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Pathogen and Indicator Organism Reduction Through Secondary Effluent Filtration: Implications for Reclaimed Water Production

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The reduction of pathogens and indicator organisms through secondary effluent filtration was investigated at six full-scale treatment facilities, ranging in capacity from 0.04 to 1 m 3/s (1 to 25 mgd). Grab samples were assayed for pathogens (cultivable enteric viruses, Giardia, and Cryptosporidium) and indicator organisms (coliforms, enterococci, Clostridium perfringens, and coliphages) quarterly under peak flow conditions from each facility over the course of 1 calendar year. Log 10 removals resulting from filtration averaged 0.3 to 0.8 log 10 for cultivable enteric viruses, 0.4 to 1.5 log 10 for protozoan parasites, 0.01 to 3.7 log 10 for indicator bacteria, and 0.3 to 1.1 log 10 for coliphages. In addition to filter design (cloth, monomedium shallow- or deep-bed, or dual-media filters), differences in reduction of pathogens and indicators could be attributed to the combined effects of hydraulic loading rates, chemical addition practices, backwashing and postbackwashing operating strategies, and the effectiveness of upstream biological treatment and sedimentation.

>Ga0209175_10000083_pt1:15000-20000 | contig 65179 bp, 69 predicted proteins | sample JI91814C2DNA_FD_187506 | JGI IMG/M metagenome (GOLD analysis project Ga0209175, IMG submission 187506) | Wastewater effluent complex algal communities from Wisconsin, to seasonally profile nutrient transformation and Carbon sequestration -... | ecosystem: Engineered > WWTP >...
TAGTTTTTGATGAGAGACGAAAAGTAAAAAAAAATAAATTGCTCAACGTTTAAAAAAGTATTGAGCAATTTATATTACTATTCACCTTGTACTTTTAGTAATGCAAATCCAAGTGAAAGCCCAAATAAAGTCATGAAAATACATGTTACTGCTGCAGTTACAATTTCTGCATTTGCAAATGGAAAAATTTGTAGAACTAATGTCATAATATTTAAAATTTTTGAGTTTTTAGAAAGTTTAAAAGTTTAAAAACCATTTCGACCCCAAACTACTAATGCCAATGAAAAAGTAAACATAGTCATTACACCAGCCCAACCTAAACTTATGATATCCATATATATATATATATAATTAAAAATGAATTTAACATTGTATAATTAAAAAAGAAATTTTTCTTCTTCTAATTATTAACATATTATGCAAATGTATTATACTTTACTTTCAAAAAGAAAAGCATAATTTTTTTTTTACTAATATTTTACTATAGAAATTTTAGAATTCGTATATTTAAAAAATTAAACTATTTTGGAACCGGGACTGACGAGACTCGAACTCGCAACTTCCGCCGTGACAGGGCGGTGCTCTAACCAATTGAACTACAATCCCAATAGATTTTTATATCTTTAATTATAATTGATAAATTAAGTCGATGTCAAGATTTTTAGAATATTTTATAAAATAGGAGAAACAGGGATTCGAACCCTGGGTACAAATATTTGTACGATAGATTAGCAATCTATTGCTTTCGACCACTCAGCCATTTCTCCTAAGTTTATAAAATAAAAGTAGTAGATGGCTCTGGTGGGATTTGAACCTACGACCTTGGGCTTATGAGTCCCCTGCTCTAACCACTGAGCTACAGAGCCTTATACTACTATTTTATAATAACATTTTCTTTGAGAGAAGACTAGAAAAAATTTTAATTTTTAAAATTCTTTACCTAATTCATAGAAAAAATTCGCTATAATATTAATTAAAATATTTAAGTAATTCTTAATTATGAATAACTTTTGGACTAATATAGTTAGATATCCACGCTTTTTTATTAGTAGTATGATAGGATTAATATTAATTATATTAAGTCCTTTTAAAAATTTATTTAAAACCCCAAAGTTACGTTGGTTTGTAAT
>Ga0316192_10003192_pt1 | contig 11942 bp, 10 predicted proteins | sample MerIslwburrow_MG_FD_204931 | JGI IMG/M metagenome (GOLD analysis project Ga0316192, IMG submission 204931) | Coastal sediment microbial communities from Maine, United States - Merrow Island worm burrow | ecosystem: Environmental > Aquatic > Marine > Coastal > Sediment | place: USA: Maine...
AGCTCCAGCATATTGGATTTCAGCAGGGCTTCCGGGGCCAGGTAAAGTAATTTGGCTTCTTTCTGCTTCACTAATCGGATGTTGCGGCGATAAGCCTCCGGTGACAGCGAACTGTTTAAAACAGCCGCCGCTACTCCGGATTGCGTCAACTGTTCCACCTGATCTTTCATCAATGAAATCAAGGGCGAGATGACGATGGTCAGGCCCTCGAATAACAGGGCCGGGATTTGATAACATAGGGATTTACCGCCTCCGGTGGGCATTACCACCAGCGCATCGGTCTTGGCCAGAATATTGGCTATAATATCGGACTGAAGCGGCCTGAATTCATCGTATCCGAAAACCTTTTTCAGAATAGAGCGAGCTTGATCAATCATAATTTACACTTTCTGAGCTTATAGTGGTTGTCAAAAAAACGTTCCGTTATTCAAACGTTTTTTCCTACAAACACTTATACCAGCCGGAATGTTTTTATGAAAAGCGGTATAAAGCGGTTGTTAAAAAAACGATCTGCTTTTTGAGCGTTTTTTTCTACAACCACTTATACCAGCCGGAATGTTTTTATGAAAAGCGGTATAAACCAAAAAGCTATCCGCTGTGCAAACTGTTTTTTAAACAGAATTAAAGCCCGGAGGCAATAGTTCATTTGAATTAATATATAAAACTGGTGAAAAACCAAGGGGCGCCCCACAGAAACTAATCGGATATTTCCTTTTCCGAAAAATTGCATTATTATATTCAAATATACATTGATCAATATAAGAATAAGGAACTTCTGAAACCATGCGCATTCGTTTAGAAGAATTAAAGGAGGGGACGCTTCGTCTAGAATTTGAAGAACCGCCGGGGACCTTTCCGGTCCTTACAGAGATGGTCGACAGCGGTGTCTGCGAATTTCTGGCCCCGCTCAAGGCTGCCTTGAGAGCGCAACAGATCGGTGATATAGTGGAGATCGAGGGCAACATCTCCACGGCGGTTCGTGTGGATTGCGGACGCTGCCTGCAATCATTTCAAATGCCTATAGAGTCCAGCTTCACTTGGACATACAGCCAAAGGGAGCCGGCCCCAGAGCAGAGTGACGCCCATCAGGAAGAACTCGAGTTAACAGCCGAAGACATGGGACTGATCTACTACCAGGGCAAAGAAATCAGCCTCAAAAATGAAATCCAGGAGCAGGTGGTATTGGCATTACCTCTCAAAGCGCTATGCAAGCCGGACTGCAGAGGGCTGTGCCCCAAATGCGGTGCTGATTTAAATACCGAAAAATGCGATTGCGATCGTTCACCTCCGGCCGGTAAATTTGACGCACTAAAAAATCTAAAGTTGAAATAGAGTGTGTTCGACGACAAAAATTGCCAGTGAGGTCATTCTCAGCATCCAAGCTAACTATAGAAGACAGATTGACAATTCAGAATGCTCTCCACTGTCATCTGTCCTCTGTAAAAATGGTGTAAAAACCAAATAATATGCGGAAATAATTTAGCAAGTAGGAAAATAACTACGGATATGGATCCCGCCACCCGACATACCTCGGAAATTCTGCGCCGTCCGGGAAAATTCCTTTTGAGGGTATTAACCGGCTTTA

Keywords: pathogens; prechlorination; reclaimed water; wastewater filtration

Document Type: Research Article


Publication date: July 1, 2008

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  • Water Environment Research® (WER®) publishes peer-reviewed research papers, research notes, state-of-the-art and critical reviews on original, fundamental and applied research in all scientific and technical areas related to water quality, pollution control, and management. An annual Literature Review provides a review of published books and articles on water quality topics from the previous year.

    Published as: Sewage Works Journal, 1928 - 1949; Sewage and Industrial Wastes, 1950 - 1959; Journal Water Pollution Control Federation, 1959 - Oct 1989; Research Journal Water Pollution Control Federation, Nov 1989 - 1991; Water Environment Research, 1992 - present.
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